Largely a creation of the local church, St. Agnes, ALARM placed a special referendum on the ballot in March 1977 on whether or not the Red Line should go through Arlington. The pastor of St. Agnes called a “no” vote, “a must for the survival of Arlington as a residential community.” ALARM and the church worked together to distribute literature, call 18,000 homes, and in the end send the referendum question to overwhelming defeat, with voters rejecting the Red Line Extension 9 to 1.

At the end of the day, Arlington had a chance to have a station on the Red Line and rejected it. In the course of less than one year, the town went from being part of the largest federal mass transit project ever proposed in the region, to forever excluding itself from the subway system.

The causes were a combination of reasons, both those stated overtly and those left unsaid. Local residents worried that the second half of the extension project would be delayed for decades, leaving Arlington Center as the terminus of the subway line with increased congestion and parking needs. The church—politically influential and “omnipotent” according to a local official—spoke of the need to preserve the fabric of the community.

Together, these concerns may have been enough to stop the project on its own, but they were not what fundamentally drove opposition to the Red Line in Arlington. In reality, it was fear; Fear of “undesirables” using the subway to get the community, including those who “need no more instruction than finding the end of the line in order to get to Arlington.” The church magnified the views of its white, semi-suburban constituency and convinced them that the subway would bring “outsiders” into the community. No argument about transportation or jobs could stand up to this fear.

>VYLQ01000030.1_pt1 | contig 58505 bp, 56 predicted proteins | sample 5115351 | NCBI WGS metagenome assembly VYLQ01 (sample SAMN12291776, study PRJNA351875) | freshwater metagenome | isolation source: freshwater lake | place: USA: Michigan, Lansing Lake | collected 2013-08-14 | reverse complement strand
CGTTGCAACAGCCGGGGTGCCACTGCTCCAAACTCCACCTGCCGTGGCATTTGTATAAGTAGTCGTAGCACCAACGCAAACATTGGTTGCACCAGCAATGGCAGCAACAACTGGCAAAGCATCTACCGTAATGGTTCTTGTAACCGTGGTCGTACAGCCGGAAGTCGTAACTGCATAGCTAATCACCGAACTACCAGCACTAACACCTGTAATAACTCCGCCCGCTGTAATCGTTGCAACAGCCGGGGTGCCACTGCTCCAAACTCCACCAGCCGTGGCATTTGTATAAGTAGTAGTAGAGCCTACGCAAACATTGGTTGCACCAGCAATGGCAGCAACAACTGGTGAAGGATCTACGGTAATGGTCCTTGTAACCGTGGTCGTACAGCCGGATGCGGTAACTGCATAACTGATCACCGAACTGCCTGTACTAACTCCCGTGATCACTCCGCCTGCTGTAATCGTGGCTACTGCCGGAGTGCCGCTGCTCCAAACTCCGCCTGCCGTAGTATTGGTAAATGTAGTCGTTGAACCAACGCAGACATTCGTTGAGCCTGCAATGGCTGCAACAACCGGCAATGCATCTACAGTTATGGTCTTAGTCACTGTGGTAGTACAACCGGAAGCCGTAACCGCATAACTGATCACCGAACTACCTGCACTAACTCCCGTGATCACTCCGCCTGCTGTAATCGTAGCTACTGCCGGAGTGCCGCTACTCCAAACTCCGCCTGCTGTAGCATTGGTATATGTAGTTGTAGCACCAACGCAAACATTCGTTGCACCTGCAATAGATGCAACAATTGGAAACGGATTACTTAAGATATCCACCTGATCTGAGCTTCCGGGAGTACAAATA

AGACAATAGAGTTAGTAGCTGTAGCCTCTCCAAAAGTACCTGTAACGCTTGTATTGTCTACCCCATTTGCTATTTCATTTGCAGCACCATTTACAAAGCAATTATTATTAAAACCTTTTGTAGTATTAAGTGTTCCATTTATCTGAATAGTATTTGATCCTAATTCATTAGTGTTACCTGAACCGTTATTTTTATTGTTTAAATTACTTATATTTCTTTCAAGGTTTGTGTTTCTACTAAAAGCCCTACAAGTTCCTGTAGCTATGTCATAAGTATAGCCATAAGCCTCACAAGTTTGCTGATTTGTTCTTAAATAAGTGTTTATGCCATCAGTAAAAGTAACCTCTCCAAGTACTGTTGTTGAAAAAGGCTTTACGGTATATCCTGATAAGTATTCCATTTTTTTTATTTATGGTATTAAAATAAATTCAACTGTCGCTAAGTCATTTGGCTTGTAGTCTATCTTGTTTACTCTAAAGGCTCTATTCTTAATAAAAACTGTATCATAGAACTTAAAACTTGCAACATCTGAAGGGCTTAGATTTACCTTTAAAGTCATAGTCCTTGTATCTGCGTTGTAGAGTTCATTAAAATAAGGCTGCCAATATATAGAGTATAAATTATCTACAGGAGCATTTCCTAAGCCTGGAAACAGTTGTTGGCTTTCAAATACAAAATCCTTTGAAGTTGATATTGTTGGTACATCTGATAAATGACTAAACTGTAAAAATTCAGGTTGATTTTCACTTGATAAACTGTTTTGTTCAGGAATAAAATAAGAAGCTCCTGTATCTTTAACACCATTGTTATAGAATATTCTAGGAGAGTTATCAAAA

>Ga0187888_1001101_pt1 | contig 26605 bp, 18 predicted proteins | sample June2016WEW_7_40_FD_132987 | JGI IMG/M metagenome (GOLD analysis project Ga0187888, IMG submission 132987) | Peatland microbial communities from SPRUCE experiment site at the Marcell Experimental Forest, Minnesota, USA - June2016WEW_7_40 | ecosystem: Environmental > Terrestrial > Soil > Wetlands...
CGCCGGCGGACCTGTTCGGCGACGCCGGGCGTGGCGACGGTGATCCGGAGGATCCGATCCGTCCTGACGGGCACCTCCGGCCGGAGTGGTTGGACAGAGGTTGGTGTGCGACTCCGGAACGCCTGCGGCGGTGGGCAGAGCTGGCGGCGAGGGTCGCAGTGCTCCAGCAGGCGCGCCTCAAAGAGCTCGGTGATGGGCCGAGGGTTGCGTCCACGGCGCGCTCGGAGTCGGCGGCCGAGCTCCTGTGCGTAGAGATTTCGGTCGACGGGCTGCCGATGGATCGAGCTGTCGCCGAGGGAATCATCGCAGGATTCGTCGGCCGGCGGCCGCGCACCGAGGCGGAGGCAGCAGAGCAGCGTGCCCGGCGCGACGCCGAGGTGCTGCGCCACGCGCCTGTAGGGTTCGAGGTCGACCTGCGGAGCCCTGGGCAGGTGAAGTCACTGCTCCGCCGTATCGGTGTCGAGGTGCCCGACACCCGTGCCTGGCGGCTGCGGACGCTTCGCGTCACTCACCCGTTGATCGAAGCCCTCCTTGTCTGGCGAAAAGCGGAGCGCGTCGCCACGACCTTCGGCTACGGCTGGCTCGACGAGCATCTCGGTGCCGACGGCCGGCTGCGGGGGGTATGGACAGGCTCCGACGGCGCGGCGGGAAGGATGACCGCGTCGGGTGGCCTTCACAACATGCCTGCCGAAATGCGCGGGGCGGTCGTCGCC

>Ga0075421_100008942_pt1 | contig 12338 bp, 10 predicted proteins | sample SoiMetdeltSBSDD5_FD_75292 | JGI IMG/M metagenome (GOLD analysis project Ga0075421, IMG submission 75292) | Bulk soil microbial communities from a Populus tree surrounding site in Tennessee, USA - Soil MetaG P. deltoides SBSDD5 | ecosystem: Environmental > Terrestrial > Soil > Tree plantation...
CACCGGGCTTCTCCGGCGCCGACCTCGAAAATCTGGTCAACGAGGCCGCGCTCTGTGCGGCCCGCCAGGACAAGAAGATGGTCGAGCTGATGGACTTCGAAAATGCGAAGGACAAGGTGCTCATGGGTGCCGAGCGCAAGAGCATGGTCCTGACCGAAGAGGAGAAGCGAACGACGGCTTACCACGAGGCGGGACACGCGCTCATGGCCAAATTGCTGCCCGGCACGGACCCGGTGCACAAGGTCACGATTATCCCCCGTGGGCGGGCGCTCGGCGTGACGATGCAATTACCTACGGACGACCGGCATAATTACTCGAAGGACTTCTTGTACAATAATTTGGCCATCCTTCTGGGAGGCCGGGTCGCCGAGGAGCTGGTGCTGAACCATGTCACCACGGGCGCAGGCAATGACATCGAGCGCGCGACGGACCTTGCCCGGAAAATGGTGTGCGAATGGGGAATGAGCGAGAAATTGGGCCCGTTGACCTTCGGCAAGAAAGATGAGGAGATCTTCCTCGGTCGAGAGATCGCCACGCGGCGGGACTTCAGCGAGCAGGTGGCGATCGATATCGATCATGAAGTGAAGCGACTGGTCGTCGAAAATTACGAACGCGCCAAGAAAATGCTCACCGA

Today, the town of Arlington still holds on to remnants of its past. Though the church is no longer monolithic, old ways die-hard and pockets of Irish-Catholicism remain. Children still know they are going to play one of two sports, except now it is hockey or soccer. The lack of a subway protected the community from urban change longer than its neighbors in Somerville, but today Arlington experiences rising housing costs just like any other local community. The town often does not want to face its less-than-praiseworthy past, and would rather focus on the neighborhood it has become today.

Without acknowledging where it came from though, Arlington will never know who it really is. The fear of change still exists, as seen through a lack of diversity in Arlington’s affordable housing, socio-economic isolation, and resistance to the Mass Ave. redevelopment project—and it is not unique to ‘townies.’ Progressive or conservative, new to town or born and raised, the urge to exclude crosses all boundaries. As Arlington plans for the next 40 years, it would do well to heed the lessons of the previous 40 and plan for not just a prosperous, but an inclusive future.